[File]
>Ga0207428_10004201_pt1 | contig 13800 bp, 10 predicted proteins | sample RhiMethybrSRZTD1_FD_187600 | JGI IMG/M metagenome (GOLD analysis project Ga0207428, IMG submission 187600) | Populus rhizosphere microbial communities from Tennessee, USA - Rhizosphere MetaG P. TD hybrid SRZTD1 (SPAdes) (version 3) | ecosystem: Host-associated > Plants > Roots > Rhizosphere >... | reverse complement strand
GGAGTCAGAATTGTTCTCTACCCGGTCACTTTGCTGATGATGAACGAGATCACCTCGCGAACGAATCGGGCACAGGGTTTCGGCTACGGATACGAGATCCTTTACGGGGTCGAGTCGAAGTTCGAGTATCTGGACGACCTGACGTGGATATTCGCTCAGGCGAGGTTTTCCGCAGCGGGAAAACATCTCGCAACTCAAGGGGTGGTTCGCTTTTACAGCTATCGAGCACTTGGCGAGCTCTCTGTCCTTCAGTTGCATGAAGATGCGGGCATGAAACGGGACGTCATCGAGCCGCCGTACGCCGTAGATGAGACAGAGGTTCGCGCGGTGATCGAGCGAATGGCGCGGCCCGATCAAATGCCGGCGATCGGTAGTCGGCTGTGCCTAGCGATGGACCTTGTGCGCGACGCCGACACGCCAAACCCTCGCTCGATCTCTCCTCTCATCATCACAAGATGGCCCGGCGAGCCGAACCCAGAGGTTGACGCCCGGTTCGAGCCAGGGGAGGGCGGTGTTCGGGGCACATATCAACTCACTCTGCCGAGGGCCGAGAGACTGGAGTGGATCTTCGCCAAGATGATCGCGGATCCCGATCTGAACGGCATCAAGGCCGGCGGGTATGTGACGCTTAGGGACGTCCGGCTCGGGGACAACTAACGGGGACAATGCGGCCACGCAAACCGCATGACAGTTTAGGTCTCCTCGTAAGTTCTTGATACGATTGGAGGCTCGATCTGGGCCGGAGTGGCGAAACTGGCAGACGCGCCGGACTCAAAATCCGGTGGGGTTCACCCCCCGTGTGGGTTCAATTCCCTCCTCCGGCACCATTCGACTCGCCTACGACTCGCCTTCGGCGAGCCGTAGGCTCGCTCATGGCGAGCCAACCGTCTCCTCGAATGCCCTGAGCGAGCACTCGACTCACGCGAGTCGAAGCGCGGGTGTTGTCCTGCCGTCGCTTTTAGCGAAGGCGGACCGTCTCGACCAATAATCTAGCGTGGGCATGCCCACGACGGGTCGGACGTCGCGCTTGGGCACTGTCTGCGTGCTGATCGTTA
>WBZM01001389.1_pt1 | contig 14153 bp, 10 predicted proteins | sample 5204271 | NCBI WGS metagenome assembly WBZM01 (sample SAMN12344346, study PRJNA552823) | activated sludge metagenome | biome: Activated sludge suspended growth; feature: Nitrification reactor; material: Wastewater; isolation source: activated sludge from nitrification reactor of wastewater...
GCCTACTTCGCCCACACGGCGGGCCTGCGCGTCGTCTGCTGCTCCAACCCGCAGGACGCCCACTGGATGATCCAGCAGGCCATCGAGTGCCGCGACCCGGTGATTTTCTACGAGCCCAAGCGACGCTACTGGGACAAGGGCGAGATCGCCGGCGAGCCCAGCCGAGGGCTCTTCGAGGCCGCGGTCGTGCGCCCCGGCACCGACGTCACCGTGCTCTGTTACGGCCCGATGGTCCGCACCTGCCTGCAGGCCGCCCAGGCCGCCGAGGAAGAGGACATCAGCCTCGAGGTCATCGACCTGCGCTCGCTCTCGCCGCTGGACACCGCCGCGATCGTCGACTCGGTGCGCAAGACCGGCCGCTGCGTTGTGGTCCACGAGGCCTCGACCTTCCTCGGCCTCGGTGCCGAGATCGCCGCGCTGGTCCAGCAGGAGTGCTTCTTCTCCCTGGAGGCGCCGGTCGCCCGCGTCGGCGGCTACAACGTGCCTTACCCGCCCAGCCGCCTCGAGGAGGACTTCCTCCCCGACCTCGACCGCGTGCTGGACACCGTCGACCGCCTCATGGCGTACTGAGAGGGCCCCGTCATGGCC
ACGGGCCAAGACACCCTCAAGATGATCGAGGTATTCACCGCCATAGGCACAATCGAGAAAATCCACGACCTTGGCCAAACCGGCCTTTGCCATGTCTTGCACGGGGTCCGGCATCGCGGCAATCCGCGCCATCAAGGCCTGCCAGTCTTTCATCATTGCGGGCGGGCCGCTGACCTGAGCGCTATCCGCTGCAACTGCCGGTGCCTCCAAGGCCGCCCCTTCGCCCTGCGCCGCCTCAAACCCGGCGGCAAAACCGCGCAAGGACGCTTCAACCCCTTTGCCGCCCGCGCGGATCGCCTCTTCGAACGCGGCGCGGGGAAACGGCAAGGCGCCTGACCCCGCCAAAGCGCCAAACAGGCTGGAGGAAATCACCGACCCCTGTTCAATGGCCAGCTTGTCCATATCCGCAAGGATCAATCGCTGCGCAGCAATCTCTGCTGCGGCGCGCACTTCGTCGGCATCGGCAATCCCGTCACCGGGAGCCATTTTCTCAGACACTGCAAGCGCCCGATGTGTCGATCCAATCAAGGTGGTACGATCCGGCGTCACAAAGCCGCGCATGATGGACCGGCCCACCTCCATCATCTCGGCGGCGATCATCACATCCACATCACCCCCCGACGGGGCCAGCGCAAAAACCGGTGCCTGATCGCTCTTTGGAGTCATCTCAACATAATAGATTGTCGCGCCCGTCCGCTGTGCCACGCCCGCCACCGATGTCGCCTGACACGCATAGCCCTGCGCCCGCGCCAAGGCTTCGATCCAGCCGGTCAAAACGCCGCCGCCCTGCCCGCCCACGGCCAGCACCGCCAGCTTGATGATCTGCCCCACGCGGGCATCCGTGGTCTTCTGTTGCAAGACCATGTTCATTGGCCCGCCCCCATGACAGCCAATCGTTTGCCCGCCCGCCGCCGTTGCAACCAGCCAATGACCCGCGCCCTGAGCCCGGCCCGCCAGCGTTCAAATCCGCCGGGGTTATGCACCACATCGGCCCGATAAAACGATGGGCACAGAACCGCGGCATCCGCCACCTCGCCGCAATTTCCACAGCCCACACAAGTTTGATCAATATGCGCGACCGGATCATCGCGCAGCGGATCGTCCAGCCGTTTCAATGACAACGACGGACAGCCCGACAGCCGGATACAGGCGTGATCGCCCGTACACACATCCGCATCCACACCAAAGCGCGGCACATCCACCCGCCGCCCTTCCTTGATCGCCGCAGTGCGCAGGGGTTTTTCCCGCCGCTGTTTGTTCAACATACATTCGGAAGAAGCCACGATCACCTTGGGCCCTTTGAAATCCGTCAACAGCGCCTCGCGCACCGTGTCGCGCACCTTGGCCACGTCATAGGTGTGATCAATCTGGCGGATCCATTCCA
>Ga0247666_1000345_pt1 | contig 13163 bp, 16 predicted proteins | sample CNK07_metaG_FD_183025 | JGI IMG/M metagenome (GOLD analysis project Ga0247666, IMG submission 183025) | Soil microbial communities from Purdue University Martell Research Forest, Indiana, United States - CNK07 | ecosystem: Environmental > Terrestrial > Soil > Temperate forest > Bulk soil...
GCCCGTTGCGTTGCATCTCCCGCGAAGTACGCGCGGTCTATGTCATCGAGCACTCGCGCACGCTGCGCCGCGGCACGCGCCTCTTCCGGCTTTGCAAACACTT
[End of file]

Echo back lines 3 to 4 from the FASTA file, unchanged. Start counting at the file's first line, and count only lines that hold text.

>WBZM01001389.1_pt1 | contig 14153 bp, 10 predicted proteins | sample 5204271 | NCBI WGS metagenome assembly WBZM01 (sample SAMN12344346, study PRJNA552823) | activated sludge metagenome | biome: Activated sludge suspended growth; feature: Nitrification reactor; material: Wastewater; isolation source: activated sludge from nitrification reactor of wastewater...
GCCTACTTCGCCCACACGGCGGGCCTGCGCGTCGTCTGCTGCTCCAACCCGCAGGACGCCCACTGGATGATCCAGCAGGCCATCGAGTGCCGCGACCCGGTGATTTTCTACGAGCCCAAGCGACGCTACTGGGACAAGGGCGAGATCGCCGGCGAGCCCAGCCGAGGGCTCTTCGAGGCCGCGGTCGTGCGCCCCGGCACCGACGTCACCGTGCTCTGTTACGGCCCGATGGTCCGCACCTGCCTGCAGGCCGCCCAGGCCGCCGAGGAAGAGGACATCAGCCTCGAGGTCATCGACCTGCGCTCGCTCTCGCCGCTGGACACCGCCGCGATCGTCGACTCGGTGCGCAAGACCGGCCGCTGCGTTGTGGTCCACGAGGCCTCGACCTTCCTCGGCCTCGGTGCCGAGATCGCCGCGCTGGTCCAGCAGGAGTGCTTCTTCTCCCTGGAGGCGCCGGTCGCCCGCGTCGGCGGCTACAACGTGCCTTACCCGCCCAGCCGCCTCGAGGAGGACTTCCTCCCCGACCTCGACCGCGTGCTGGACACCGTCGACCGCCTCATGGCGTACTGAGAGGGCCCCGTCATGGCC